Some cheaper woodturning calipers come with sharpened tips. To prevent catches, you should blunt and round the sharp tips with your grinder or with a metal file.

Spring Calipers Grinding The Sharp Points Off For Wood Turning

If you don’t want to buy calipers just yet, you can also make a “Go No-go” gauge out of scrap wood. This is helpful if you are turning tenons or other repeated diameters. However, I find it a bit time consuming to make a gauge for every diameter of a spindle. Another option is Peter Galbert’s cool “Galbert Caliper” (found here). I haven’t used it, but it does look like it would improve speed and safety. The one drawback I see is that you have to rely on your eyes to reach the right diameter of the scale, as opposed to using spring calipers which just drop over the spindle when the correct diameter is reached. Also, spring calipers can take measurements directly from another spindle, whereas with the Galbert Caliper you need to know the measurement.

Wolverine Grinding System with VARI-GRIND jig

Wolverine Grinding System With Vari-Grind Jig Sharpening A Roughing Gouge For Wood Turning On A Wood Lathe

Sharpening woodturning tools is a very regular task when making furniture, and unlike most other woodworking tools, most of the work is done at the grinder, and very little sharpening is done on honing stones. Also, for me (and many other people) it’s a little difficult to achieve acceptable results with freehand grinding my wood turning tools.

For these reasons, I invested in a jig system that works with the same grinder that I use for sharpening my hand plane irons & wood chisels. Several different woodturners recommended the “Wolverine Grinding System with VARI-GRIND jig” to me. Here are some places that you can buy it:

This system, when accurately mounted under each grinding wheel allows much more simple grinding of detail spindle gouges and roughing gouges. In the picture above, you can see how easy it is to set the angle for my roughing gouge, simply by extending the Vee-arm out.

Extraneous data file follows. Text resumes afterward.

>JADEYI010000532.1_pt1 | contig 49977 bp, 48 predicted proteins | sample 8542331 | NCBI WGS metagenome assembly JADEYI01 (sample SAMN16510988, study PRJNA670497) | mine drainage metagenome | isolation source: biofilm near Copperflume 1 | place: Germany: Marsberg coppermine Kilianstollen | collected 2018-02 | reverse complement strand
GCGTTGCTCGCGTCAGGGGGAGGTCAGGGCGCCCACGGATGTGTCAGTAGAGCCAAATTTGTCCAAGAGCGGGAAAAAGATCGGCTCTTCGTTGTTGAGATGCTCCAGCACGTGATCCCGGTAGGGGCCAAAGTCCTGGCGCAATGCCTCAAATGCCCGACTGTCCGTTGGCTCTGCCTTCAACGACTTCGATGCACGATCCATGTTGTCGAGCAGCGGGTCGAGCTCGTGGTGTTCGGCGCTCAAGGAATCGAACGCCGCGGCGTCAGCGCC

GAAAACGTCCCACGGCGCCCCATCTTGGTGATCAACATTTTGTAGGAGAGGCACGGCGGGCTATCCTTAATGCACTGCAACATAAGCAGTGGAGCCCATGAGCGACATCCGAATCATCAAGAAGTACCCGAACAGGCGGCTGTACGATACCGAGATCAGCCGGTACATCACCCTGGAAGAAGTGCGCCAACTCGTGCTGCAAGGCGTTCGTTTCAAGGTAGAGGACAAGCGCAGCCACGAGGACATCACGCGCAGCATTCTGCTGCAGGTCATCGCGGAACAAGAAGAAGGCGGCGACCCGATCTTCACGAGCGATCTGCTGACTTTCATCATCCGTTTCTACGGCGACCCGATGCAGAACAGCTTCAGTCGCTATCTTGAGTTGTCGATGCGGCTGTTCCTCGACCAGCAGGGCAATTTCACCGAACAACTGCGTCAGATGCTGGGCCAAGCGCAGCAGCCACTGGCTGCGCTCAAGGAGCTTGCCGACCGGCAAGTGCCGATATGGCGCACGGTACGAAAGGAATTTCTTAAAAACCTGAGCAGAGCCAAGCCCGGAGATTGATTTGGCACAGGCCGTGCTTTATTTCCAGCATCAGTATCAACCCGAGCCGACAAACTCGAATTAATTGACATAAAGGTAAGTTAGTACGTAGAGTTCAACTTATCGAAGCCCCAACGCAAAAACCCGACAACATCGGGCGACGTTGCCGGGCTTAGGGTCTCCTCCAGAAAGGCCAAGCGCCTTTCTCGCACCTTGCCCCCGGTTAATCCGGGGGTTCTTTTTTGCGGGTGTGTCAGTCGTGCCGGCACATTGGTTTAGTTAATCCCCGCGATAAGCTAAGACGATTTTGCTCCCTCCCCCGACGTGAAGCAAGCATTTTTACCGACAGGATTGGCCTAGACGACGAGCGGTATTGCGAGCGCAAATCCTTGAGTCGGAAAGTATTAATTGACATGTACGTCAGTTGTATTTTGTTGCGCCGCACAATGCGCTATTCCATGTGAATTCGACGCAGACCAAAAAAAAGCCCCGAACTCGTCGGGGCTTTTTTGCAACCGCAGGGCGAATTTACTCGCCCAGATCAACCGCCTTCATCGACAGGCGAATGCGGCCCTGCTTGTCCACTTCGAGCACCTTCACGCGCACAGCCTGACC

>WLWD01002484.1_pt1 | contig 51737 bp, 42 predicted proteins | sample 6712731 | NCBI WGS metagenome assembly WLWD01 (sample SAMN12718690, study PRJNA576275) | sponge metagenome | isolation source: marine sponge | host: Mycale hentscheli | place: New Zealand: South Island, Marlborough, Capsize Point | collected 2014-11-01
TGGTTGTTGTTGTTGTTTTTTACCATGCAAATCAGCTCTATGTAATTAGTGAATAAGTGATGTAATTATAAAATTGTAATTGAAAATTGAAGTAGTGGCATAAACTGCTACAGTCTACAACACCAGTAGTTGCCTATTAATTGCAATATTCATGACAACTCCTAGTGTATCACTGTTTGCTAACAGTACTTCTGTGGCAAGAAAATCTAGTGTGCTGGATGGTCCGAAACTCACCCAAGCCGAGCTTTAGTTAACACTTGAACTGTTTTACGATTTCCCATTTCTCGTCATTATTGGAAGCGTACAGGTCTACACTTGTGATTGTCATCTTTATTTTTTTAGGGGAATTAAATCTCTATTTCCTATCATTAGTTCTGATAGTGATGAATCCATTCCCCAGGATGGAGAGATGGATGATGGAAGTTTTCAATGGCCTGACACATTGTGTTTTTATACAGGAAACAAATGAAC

Wolverine Grinding System With Vari-Grind Jig Sharpening A Detail Spindle Gouge For Woodturning On A Wood Lathe

Then for fingernail grinds (as mentioned above in the section on detail spindle gouges) I just attach the VARI-GRIND jig to my spindle gouge, and rotate it back and forth in the extended vee-arm’s pocket. This is pictured in the above photo.

Wolverine Grinding System With Vari-Grind Jig Sharpening A Skew Chisel For Woodturning On A Wood Lathe

And finally, I can slide the normal tool rest in the base and sharpen my skew chisel at any angle. I now use this tool rest for grinding all my edge tools, including my bench chisels and handplane irons.

You can read my sharpening buyer’s guide (here) for details on buying grinders and other sharpening systems.

Diamond Hones

Eze-Lap Diamond Hone Stone With A Wood Turning Skew Chisel For Using A Wood Lathe

After grinding the bevels on wood turning tools it is important to hone the bevel a bit to remove the burr (the microscopic metal that turned over). I’ve found that the most convenient tool to accomplish this is a set of diamond hones. This EZE-LAP diamond hone set is what I use to hone not only the bevels of my wood turning tools, but also bevels on my wooden spokeshaves, molding planes, and other complex-shaped tools. I also use them to “stone” the freshly set teeth on my handsaws (see my article on sharpening a hand saw). You can find this diamond hone set here on Amazon for about $25.

Honing A Skew Wood Turning Chisel With An Eze-Lap Diamond Hone Stone

And a diamond honing cone (like this one) is probably the best tool I’ve found for removing the burr that forms when sharpening the rounded woodturning tools, like the detail spindle gouge and roughing gouge.